blackstrap saidugh. donating blood saves someones life. if your morals or whatever are more important than saving someones life, i think you are an asshole.

    I don't believe this is clear cut. I can live with being considered an asshole. If you were negative and then seroconverted after a blood transfusion, would that change your mind?

    It bothers me that the blood industry isn't set up to cover the costs of the most sensitive testing available. I have to hope that if I'm in a serious car accident on my way to the gym this afternoon, they made the effort to ensure that I don't get infected after decades of my efforts/choices to maintain negative status.

    Ultimately, the red cross is no longer in charge. Changes will have to be made by the FDA.
    http://www.fda.gov/biologicsbloodvaccines/bloodbloodproducts/questionsaboutblood/ucm108186.htm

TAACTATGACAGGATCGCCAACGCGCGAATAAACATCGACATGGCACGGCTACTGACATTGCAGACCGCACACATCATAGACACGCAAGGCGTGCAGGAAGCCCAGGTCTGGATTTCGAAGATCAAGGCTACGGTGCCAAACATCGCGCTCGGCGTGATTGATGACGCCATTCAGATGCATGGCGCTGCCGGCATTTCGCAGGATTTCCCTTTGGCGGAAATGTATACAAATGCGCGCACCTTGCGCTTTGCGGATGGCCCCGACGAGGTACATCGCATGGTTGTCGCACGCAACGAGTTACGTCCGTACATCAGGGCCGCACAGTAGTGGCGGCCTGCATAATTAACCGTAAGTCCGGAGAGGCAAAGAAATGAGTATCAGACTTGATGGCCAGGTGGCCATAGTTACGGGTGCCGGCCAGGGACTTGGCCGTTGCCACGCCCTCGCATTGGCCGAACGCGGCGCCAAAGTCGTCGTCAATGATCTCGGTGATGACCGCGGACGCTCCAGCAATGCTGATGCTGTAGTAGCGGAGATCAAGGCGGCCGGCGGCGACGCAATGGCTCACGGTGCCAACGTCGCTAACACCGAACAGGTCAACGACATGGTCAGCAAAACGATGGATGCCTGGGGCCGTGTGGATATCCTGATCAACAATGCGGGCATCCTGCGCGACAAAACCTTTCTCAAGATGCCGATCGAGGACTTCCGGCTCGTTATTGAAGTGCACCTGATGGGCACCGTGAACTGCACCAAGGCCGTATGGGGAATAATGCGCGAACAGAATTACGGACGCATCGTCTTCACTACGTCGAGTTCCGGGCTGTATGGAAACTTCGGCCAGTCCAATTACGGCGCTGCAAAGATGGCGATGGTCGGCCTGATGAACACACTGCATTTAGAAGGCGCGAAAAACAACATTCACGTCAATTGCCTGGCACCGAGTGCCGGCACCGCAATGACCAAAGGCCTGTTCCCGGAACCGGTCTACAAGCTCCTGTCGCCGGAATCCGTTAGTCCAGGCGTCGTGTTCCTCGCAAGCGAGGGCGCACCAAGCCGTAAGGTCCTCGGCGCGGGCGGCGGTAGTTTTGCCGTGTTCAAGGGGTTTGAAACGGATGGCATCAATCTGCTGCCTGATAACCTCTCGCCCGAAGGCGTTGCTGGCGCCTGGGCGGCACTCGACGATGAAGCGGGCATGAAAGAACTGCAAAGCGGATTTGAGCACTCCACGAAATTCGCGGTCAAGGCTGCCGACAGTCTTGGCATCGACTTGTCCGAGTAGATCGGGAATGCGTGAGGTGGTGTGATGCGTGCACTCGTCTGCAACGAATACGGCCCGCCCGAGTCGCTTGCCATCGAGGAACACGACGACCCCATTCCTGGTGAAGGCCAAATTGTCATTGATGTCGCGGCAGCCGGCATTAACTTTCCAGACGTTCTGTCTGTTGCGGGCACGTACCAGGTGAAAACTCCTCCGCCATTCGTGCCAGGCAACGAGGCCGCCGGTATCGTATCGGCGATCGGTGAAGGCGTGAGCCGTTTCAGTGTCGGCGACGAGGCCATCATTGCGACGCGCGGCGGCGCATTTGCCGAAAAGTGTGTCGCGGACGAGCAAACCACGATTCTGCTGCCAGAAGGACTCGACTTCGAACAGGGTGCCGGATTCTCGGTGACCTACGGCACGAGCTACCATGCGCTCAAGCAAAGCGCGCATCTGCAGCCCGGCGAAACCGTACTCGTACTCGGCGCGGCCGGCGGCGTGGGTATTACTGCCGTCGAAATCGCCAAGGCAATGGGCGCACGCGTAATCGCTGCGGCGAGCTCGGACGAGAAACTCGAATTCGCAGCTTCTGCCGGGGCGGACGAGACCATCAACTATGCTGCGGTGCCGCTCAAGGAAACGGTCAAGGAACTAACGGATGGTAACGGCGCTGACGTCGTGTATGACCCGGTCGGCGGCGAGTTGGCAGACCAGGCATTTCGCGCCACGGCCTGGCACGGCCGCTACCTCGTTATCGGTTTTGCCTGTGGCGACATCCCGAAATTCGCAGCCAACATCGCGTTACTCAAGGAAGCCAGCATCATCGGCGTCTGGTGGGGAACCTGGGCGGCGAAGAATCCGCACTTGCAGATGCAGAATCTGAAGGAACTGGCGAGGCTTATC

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    Jan 06, 2013 10:09 PM GMT
    Curious -- which blood type is the universal donor, and which is the universal recipient?
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    Jan 06, 2013 10:10 PM GMT
    well in that case, your bigger concern is getting blood than giving it. i hope you have some advanced directives set up. i think anyone who doesn't get tested before giving blood - not just for hiv - is completely irresponsible. that being said, if i was in a car accident i would much rather have hiv and be alive. in the world i operate in, military service members only give and get blood from each other. we regularly get tested so its not as much of a concern. i work in an emergency room - the only people ive ever seen get blood were for some extremely serious situations. so maybe i have a slanted view of the whole thing.
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    Jan 06, 2013 10:13 PM GMT
    gymfreak1987 saidi know this is bad, and i know i shouldnt,but id only have sex with guys if im dating them as i want sex to mean something, i dont have sex otherwise, when giving blood i always lie and say im straight, i have rare blood and i love helping people, i think its wrong to say no to gay guys when they would run the same tests on others blood